What Is A PCV Valve? When To Replace It?

PCV Valve

Your vehicle’s health depends on every component of the engine in some way. One worn-out or damaged component left unrepaired could result in larger, more expensive repairs. While you might be familiar with gaskets and pistons, you should also be aware of the following component of your engine: your PCV valve.

PCV stands for Positive Crankcase Ventilation. The PCV valve is a one-way valve attached to the crankcase. Waste gases cannot enter the crankcase but can exit through the valve.

Read on to discover more about PVC valves and when to replace them.

What Is A PCV Valve?

“Positive crankcase ventilation is referred to as PCV.” The crankcase is where the one-way valve is attached. At the base of the engine, you’ll find the crankcase of your car, which stores the oil. As the fuel in your engine is burned, gases are produced. Prior to the invention of emission controls, vehicles typically released crankcase gases through their exhaust systems.

However, on occasion, these gases manage to squeak into the crankcase from between the pistons of your engine. This may result in the gases combining with the motor oil to form corrosive, engine-clogging sludge. Additionally, by polluting the atmosphere, the gases that exit through the exhaust system harm the environment.

The PCV valve was developed to protect the environment from toxic gases and to prevent oil sludge from clogging up vehicle engines.

PCV Valve

What Functions Does A PCV Valve Serve?

The main function of a PCV valve is to regulate emissions; it does this by rerouting crankcase gases back into the combustion chambers of your engine, where they can be safely burned without endangering your car or the environment.

Through the PCV valve, gases can leave the crankcase but cannot enter it again. By doing this, oil sludge that can harm engines doesn’t form in the crankcase. Additionally, by aiding the crankcase and piston rings in increasing the chamber’s compression, a properly maintained PCV valve can help your engine produce a little bit more power.

PCV Valve Replacement

The PCV system is rarely listed as a maintenance item, but an old valve that isn’t working properly can affect emissions and performance. The core of most PCV systems—which, in some newer vehicles, does not exist—is a PCV valve that is designed to control the flow of these gases. The PCV valve prevents air and fuel from the crankcase from escaping into the atmosphere by directing them back through the intake manifold to the cylinders. A rough idle, sluggish acceleration or increased oil consumption may occur if the valve doesn’t open and close on schedule or if any part of the system becomes clogged. Spark plug issues are a common source of rough idling, so issues with the PCV valve are frequently misdiagnosed. Replacement of the PCV valve could solve the issues mentioned above if your PCV valve is faulty.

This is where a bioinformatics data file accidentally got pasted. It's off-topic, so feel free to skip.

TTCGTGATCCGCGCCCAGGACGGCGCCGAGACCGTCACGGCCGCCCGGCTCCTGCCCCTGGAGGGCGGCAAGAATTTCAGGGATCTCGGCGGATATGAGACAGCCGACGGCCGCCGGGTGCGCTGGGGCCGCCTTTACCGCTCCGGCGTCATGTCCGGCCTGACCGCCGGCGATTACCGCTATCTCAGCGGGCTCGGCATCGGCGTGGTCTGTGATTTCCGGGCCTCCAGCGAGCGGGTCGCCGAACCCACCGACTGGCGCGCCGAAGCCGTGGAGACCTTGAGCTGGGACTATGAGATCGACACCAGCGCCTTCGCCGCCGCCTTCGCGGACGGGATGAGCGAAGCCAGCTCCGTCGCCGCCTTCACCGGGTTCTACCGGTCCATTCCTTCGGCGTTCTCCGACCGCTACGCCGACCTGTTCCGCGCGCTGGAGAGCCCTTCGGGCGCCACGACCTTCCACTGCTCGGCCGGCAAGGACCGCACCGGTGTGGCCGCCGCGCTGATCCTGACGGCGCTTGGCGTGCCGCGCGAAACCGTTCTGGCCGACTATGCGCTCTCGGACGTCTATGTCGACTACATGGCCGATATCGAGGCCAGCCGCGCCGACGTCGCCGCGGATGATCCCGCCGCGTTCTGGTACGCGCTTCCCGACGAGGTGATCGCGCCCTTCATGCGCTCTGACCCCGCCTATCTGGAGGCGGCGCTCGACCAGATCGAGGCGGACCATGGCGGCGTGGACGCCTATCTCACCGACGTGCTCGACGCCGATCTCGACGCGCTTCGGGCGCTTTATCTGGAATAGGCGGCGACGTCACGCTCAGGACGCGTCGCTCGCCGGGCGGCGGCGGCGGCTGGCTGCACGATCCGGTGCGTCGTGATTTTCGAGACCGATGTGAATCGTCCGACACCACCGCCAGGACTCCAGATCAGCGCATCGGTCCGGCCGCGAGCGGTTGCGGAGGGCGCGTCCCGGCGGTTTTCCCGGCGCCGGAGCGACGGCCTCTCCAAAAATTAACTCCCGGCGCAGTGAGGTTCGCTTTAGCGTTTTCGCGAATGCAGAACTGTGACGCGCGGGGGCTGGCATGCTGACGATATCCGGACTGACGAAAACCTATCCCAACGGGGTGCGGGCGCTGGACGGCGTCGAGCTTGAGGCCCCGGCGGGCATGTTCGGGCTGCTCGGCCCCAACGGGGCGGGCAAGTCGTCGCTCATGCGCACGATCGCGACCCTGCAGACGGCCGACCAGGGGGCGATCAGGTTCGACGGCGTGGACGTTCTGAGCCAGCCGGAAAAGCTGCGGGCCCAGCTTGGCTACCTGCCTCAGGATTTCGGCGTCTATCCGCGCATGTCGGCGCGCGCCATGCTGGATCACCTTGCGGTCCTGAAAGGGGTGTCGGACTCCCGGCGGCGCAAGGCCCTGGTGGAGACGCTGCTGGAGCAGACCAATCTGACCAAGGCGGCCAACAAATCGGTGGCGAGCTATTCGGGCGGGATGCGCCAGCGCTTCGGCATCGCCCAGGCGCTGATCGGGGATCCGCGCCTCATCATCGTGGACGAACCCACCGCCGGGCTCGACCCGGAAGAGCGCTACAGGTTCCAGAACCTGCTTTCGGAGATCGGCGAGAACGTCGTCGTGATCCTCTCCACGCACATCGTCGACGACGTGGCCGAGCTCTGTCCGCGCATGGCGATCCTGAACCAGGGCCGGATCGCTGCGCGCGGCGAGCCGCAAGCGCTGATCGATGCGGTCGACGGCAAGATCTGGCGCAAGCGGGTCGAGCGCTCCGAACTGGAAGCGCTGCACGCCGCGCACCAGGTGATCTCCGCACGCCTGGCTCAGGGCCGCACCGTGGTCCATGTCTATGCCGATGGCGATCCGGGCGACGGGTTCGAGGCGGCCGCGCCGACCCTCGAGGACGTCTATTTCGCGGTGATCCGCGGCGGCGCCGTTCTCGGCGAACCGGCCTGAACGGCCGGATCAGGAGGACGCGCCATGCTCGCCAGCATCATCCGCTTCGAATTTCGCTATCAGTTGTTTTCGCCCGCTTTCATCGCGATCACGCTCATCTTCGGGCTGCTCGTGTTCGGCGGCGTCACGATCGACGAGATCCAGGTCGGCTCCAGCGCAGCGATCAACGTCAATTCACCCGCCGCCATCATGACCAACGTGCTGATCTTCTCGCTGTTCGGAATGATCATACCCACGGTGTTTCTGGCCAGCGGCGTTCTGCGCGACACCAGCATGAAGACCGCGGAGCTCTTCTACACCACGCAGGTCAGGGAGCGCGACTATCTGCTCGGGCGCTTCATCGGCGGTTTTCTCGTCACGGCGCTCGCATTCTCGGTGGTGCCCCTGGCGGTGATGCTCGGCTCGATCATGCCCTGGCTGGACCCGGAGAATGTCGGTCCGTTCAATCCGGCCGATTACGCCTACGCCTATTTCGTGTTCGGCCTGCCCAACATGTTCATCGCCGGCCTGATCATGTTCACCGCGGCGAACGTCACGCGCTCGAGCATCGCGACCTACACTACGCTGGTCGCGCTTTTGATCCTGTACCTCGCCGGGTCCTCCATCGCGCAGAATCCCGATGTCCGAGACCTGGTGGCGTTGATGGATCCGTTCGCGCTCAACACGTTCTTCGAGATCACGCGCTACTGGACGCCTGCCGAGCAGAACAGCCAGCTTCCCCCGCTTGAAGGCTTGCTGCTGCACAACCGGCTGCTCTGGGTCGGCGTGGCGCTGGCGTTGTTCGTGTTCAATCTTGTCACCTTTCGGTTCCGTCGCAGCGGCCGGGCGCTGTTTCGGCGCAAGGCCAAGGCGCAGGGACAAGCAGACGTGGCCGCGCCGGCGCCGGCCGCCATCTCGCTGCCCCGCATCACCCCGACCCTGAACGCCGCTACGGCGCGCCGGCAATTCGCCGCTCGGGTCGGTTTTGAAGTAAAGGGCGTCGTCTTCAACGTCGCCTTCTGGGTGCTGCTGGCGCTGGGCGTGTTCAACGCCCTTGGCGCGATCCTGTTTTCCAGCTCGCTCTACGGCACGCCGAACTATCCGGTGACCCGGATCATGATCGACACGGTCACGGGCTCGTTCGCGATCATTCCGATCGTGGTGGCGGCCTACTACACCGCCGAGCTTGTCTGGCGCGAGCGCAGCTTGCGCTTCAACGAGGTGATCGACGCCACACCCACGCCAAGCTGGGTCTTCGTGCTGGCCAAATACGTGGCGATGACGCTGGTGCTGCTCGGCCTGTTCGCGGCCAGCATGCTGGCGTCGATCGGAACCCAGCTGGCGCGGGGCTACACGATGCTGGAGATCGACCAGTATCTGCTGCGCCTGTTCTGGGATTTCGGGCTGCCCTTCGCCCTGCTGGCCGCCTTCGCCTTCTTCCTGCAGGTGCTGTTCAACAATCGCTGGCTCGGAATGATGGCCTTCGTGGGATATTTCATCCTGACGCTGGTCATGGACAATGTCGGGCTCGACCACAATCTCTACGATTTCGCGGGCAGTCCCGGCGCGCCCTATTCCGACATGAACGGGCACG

Remember: Test Your PCV Valve

At the end of a hose or tube, the PCV valve is typically mounted in a grommet on a valve cover. Remove the PCV valve from the hose or tube and shake it to see if it is working. It’s probably in good working order if you can hear a metallic rattling sound. It is likely that the valve is no longer opening and closing as it should if you shake it and don’t hear anything. The valve might need to be replaced or it might just need a good cleaning to get it working again.

Whether an engine has a PCV valve or not, a hose or tube in the PCV system may clog from accumulated sludge or a vacuum hose may leak, so it pays to inspect the entire system, clean it as necessary, and test the valve for airflow. Hoses might occasionally also require replacement.
Pressure builds when the crankcase vapors aren’t allowed to flow into the combustion chambers, which can happen when a hose is clogged, a PCV system is malfunctioning, or a valve isn’t working. Oil may be forced past gaskets and seals by that added pressure. The engine will receive too much air if the valve is stuck open or there is a leak in the system, which will affect the air-fuel ratio and probably turn on the check engine light.

Most cars don’t have a PCV system maintenance schedule, but it should be checked occasionally to make sure it’s still functioning properly, especially if engine performance has declined. Fortunately, testing and replacing this valve are not too difficult. Installing a new valve could make your car run much more smoothly, whether you decide to do it yourself or prefer to hire someone to do it professionally.

When To Replace My PCV Valve?

There is no set time period for replacing your PCV valve, in contrast to changing your battery or oil. You do not need to replace it as long as it is working properly. However, over time, oil residue left by the gases passing through your PCV valve can clog it up. Watch out for the following signs of a harmed PCV valve:

  • Blown out seals or gaskets
  • Sludge around your engine
  • Noticeable oil leaks
  • Your check engine light is on
  • Whistling noises coming from the engine

You must take your PCV valve out of the engine and shake it in order to directly inspect its condition. It is typically found in your engine attached to a valve cover at the end of a hose or tube. When you shake your PCV valve and hear the metallic rattling sound it makes when opening and closing, the valve is probably functioning properly. If it doesn’t make a sound, gas deposits may have gummed up the opening and sealed it shut.